Film Review: Lean on Pete


British director Andrew Haigh follows up the brilliant 45 Years and Weekend with another understated masterpiece, Lean on Pete, about a young man’s odyssey across America with his horse.

Haigh demonstrates impressive versatility by moving from a drama about the collapsing marriage of a middle-class retired couple in genteel rural England, to one about a teenage boy trying to make ends meet in depressed, post-industrial America. Yet although they are worlds apart in terms of setting and subject matter, underlying both films is a deep understanding of humanity’s fundamental moral ambiguity.

Soon after being introduced to Charley (Charlie Plummer), we learn that he lives alone with his single father Ray (Travis Fimmel) after his mother left home for good. Although it is clear that Ray isn’t the most reliable of dads – he often brings strange women back home, and there’s barely enough to eat – it’s also obvious how much he loves his son. Although just sixteen, Charley doesn’t appear to go to school, but instead jogs around town to let off steam, sometimes with a few dollars from Ray in his pocket.

On one of these excursions, Charley comes across a horseracing track on the fringes of town, and after a chance encounter with horse owner Del (Steve Buscemi), is offered paid work taking care of and transporting the horses. Charley quickly develops a special bond with one horse in particular, Lean on Pete, and when his – and Pete’s – personal circumstances take a tragic turn for the worse, Charley flees town with Pete, hoping to track down his aunt in Wyoming.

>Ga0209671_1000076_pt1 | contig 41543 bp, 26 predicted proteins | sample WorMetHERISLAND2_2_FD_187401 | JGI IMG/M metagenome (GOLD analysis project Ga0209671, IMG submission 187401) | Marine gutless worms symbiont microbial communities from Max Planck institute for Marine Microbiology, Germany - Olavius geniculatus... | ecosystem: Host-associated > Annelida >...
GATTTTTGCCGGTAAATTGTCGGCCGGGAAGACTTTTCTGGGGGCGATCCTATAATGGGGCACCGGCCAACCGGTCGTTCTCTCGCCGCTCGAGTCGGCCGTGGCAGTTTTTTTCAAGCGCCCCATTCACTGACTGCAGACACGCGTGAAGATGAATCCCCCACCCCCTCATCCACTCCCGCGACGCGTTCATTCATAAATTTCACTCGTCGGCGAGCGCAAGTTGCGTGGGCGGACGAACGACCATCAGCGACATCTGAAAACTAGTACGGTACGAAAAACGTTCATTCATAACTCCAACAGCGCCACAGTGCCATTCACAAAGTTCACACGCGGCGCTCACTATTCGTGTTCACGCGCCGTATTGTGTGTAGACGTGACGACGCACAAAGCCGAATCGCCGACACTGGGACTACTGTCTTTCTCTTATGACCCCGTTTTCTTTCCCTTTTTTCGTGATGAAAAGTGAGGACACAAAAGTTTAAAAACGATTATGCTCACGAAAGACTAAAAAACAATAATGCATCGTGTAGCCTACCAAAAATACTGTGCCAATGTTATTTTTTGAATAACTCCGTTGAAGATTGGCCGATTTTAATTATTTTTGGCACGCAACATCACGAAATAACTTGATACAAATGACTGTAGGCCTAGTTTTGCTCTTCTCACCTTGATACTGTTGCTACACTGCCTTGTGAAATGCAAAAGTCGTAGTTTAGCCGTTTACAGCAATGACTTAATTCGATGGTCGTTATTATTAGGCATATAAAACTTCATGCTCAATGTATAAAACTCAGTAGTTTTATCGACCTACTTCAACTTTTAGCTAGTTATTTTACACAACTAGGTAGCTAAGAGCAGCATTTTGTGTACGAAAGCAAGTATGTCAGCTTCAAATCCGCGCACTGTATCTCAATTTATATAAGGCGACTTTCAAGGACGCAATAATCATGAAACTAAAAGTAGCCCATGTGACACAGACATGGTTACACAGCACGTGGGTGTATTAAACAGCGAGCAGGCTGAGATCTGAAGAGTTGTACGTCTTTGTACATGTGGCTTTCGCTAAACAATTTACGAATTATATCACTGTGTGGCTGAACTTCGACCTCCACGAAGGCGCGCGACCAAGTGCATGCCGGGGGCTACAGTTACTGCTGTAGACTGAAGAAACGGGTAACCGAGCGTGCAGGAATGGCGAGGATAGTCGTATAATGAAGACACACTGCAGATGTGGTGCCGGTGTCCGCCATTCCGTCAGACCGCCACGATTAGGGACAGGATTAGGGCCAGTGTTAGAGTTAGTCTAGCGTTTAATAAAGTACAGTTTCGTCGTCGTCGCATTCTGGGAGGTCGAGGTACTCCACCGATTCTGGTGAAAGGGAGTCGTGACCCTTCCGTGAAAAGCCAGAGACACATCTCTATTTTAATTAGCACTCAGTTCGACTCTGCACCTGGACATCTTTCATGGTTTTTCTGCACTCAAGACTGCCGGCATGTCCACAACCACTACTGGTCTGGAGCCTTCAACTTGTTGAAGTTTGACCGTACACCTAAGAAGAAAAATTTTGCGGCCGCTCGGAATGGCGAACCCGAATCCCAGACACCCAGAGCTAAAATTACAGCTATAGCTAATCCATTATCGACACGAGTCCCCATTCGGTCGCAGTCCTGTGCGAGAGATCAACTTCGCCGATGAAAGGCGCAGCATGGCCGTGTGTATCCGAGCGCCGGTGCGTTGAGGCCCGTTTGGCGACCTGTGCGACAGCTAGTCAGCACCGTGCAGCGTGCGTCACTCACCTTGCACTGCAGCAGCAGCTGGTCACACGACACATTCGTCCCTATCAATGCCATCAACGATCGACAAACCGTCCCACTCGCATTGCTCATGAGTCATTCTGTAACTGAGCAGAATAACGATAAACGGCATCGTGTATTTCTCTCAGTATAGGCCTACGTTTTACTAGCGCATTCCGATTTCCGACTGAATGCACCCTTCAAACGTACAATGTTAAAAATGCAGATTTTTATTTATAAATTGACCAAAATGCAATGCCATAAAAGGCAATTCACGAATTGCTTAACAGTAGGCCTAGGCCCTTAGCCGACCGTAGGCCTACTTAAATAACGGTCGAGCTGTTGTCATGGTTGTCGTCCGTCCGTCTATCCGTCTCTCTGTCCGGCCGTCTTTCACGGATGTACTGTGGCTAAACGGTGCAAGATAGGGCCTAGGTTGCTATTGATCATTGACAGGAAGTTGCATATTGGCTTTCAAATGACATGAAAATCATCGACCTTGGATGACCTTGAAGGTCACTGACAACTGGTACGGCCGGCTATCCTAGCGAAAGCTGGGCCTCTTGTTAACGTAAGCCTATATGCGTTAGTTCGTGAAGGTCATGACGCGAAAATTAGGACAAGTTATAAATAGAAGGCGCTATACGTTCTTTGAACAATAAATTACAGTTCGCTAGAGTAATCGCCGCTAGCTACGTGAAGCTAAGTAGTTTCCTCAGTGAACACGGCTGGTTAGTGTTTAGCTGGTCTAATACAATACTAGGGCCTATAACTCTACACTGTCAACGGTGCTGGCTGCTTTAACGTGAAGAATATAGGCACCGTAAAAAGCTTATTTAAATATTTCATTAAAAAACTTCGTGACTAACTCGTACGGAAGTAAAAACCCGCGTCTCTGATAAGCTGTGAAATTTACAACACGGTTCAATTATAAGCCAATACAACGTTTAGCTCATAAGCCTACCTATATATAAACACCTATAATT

Despite what Lean on Pete’s premise might have you think, a heart-warming children’s tale this is not. Charley doesn’t succeed in turning Pete from limping underdog to unexpected champion, and neither does their journey into the rugged wilderness have an especially happy ending. Instead, Haigh uses the simple bond between a boy and his horse to share profound insights on the idealism of the young versus the cynicism of the old and – reminiscent of Bresson’s Au Hasard Balthazar – the purity of animals vis-à-vis man’s moral corruption.

While Charley is constantly concerned about Pete’s wellbeing, worrying about him being overworked or injured, Del and his top rider Bonnie (Chloë Sevigny) warn him about getting too attached to the horse. As Bonnie sees it, horses are just tools to be exploited and then discarded – “They’re here to race, and nothing else” – and when Pete does later pick up an injury, Del insists he “would shoot him right now, if I could”.

Yet despite their harsh rhetoric, both Del and Bonnie show real affection for Charley, and one suspects their cynicism is nothing but a shield raised in response to the pain and disappointment they have lived through. Indeed, the ability of damaged people to still act with kindness and compassion is a key theme throughout Lean on Pete, be it Charley’s father, the war veterans who provide him with nourishment and shelter on his journey, or the diner waitress who lets Charley off for stealing food instead of calling the police.

That isn’t to say everyone treats Charley well – he also finds himself on the receiving ends of unjustified acts of violence and intimidation. But thanks to Haigh’s mastery, and a poised breakout performance from Plummer, a perfect balance is struck: neither falsely optimistic nor hopeless, Lean on Pete is a deeply humane film that is never anything less than believable.

Maximilian Von Thun | @M3Yoshioka